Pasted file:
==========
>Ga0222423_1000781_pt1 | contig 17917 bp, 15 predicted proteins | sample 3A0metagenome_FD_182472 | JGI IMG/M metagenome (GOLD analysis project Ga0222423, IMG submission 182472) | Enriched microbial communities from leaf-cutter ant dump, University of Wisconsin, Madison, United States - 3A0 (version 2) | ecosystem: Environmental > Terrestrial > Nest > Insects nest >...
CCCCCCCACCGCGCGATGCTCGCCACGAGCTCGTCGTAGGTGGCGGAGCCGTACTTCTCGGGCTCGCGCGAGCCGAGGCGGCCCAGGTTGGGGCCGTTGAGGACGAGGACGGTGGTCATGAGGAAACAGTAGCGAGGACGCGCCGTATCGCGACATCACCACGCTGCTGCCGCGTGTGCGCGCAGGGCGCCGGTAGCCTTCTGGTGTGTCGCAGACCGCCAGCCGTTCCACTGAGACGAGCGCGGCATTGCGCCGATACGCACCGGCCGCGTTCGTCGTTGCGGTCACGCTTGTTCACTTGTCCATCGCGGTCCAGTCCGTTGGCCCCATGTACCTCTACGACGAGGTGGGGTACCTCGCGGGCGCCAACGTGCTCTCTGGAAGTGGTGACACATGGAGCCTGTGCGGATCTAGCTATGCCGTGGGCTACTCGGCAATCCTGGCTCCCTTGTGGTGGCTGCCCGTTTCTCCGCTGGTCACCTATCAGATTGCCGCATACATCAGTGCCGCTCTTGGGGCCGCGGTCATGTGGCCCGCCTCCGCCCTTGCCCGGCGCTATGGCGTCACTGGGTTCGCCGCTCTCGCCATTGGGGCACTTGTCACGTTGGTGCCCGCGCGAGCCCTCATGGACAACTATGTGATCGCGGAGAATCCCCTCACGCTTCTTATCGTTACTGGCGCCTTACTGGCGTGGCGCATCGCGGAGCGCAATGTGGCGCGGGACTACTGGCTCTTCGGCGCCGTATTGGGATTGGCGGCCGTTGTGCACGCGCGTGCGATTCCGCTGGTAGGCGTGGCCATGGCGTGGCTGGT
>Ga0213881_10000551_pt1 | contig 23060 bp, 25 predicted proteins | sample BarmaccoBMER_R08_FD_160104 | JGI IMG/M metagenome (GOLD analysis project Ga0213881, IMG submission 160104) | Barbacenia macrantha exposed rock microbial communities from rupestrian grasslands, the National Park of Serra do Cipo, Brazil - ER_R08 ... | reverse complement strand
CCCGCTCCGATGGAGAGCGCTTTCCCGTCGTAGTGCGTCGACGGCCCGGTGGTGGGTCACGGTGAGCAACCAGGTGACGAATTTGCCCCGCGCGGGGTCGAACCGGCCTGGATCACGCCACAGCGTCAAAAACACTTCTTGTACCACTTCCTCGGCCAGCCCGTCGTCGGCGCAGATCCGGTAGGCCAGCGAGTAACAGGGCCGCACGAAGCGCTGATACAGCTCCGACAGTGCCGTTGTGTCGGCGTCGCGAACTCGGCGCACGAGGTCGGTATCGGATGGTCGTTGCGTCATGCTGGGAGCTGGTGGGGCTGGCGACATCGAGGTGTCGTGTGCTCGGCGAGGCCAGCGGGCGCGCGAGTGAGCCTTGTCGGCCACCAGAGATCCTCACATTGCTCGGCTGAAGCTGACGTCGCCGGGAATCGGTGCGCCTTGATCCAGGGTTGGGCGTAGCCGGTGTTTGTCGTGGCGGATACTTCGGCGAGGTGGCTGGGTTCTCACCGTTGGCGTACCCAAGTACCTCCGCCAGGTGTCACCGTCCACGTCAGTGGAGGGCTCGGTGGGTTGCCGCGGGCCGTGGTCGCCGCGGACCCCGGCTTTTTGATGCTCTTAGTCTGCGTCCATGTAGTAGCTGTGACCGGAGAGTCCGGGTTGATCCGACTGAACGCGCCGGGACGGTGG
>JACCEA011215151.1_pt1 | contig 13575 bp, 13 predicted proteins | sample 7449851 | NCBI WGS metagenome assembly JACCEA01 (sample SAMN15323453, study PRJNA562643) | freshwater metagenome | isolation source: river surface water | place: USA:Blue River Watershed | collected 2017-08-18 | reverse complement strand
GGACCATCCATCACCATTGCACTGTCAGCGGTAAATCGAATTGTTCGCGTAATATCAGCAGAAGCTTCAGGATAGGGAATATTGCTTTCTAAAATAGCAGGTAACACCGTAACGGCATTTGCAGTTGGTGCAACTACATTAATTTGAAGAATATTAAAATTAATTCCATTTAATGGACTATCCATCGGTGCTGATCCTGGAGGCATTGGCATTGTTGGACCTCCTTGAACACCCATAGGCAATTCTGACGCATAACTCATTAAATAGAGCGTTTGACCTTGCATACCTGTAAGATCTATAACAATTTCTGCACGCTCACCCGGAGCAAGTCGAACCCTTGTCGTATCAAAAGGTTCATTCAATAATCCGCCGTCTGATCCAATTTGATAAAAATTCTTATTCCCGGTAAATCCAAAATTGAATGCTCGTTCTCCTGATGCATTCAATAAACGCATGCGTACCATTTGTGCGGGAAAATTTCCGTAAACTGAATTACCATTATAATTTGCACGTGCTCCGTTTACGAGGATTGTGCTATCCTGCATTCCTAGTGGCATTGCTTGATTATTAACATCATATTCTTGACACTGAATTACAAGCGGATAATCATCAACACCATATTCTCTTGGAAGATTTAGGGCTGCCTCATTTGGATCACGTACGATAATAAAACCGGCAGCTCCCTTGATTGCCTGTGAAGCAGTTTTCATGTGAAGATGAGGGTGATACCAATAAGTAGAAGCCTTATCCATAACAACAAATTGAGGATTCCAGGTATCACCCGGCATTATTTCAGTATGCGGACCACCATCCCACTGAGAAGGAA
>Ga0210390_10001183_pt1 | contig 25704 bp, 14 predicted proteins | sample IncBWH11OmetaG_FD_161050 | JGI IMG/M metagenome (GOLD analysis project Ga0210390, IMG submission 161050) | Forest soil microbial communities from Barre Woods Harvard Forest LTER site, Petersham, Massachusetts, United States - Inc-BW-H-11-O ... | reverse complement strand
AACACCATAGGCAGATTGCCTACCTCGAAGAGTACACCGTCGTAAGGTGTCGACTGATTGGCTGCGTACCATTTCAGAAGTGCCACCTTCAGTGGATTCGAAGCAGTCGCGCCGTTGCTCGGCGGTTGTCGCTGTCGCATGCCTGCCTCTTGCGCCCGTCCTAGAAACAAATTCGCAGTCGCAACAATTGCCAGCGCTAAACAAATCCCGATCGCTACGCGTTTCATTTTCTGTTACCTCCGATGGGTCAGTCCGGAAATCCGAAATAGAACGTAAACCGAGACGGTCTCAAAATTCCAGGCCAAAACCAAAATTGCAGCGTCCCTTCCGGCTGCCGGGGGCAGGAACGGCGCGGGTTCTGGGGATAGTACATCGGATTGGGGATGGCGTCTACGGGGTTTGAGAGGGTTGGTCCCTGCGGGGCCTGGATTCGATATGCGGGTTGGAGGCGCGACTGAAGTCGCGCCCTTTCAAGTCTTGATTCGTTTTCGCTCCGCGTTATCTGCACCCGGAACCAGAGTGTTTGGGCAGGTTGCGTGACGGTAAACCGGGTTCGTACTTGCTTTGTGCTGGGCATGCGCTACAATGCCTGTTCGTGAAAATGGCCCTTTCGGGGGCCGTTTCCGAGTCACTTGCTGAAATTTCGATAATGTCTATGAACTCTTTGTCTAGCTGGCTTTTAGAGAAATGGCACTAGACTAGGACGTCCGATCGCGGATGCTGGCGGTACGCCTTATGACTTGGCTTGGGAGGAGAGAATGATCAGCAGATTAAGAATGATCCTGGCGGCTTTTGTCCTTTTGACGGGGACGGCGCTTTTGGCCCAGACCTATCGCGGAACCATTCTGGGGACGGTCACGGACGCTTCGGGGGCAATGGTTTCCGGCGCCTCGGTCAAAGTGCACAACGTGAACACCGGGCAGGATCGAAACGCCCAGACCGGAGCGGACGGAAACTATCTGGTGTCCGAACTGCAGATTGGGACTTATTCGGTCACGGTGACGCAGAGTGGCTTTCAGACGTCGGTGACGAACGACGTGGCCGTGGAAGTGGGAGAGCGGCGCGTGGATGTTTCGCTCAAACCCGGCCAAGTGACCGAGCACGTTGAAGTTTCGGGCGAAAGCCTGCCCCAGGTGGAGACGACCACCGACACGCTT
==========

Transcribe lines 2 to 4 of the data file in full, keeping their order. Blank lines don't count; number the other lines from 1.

CCCCCCCACCGCGCGATGCTCGCCACGAGCTCGTCGTAGGTGGCGGAGCCGTACTTCTCGGGCTCGCGCGAGCCGAGGCGGCCCAGGTTGGGGCCGTTGAGGACGAGGACGGTGGTCATGAGGAAACAGTAGCGAGGACGCGCCGTATCGCGACATCACCACGCTGCTGCCGCGTGTGCGCGCAGGGCGCCGGTAGCCTTCTGGTGTGTCGCAGACCGCCAGCCGTTCCACTGAGACGAGCGCGGCATTGCGCCGATACGCACCGGCCGCGTTCGTCGTTGCGGTCACGCTTGTTCACTTGTCCATCGCGGTCCAGTCCGTTGGCCCCATGTACCTCTACGACGAGGTGGGGTACCTCGCGGGCGCCAACGTGCTCTCTGGAAGTGGTGACACATGGAGCCTGTGCGGATCTAGCTATGCCGTGGGCTACTCGGCAATCCTGGCTCCCTTGTGGTGGCTGCCCGTTTCTCCGCTGGTCACCTATCAGATTGCCGCATACATCAGTGCCGCTCTTGGGGCCGCGGTCATGTGGCCCGCCTCCGCCCTTGCCCGGCGCTATGGCGTCACTGGGTTCGCCGCTCTCGCCATTGGGGCACTTGTCACGTTGGTGCCCGCGCGAGCCCTCATGGACAACTATGTGATCGCGGAGAATCCCCTCACGCTTCTTATCGTTACTGGCGCCTTACTGGCGTGGCGCATCGCGGAGCGCAATGTGGCGCGGGACTACTGGCTCTTCGGCGCCGTATTGGGATTGGCGGCCGTTGTGCACGCGCGTGCGATTCCGCTGGTAGGCGTGGCCATGGCGTGGCTGGT
>Ga0213881_10000551_pt1 | contig 23060 bp, 25 predicted proteins | sample BarmaccoBMER_R08_FD_160104 | JGI IMG/M metagenome (GOLD analysis project Ga0213881, IMG submission 160104) | Barbacenia macrantha exposed rock microbial communities from rupestrian grasslands, the National Park of Serra do Cipo, Brazil - ER_R08 ... | reverse complement strand
CCCGCTCCGATGGAGAGCGCTTTCCCGTCGTAGTGCGTCGACGGCCCGGTGGTGGGTCACGGTGAGCAACCAGGTGACGAATTTGCCCCGCGCGGGGTCGAACCGGCCTGGATCACGCCACAGCGTCAAAAACACTTCTTGTACCACTTCCTCGGCCAGCCCGTCGTCGGCGCAGATCCGGTAGGCCAGCGAGTAACAGGGCCGCACGAAGCGCTGATACAGCTCCGACAGTGCCGTTGTGTCGGCGTCGCGAACTCGGCGCACGAGGTCGGTATCGGATGGTCGTTGCGTCATGCTGGGAGCTGGTGGGGCTGGCGACATCGAGGTGTCGTGTGCTCGGCGAGGCCAGCGGGCGCGCGAGTGAGCCTTGTCGGCCACCAGAGATCCTCACATTGCTCGGCTGAAGCTGACGTCGCCGGGAATCGGTGCGCCTTGATCCAGGGTTGGGCGTAGCCGGTGTTTGTCGTGGCGGATACTTCGGCGAGGTGGCTGGGTTCTCACCGTTGGCGTACCCAAGTACCTCCGCCAGGTGTCACCGTCCACGTCAGTGGAGGGCTCGGTGGGTTGCCGCGGGCCGTGGTCGCCGCGGACCCCGGCTTTTTGATGCTCTTAGTCTGCGTCCATGTAGTAGCTGTGACCGGAGAGTCCGGGTTGATCCGACTGAACGCGCCGGGACGGTGG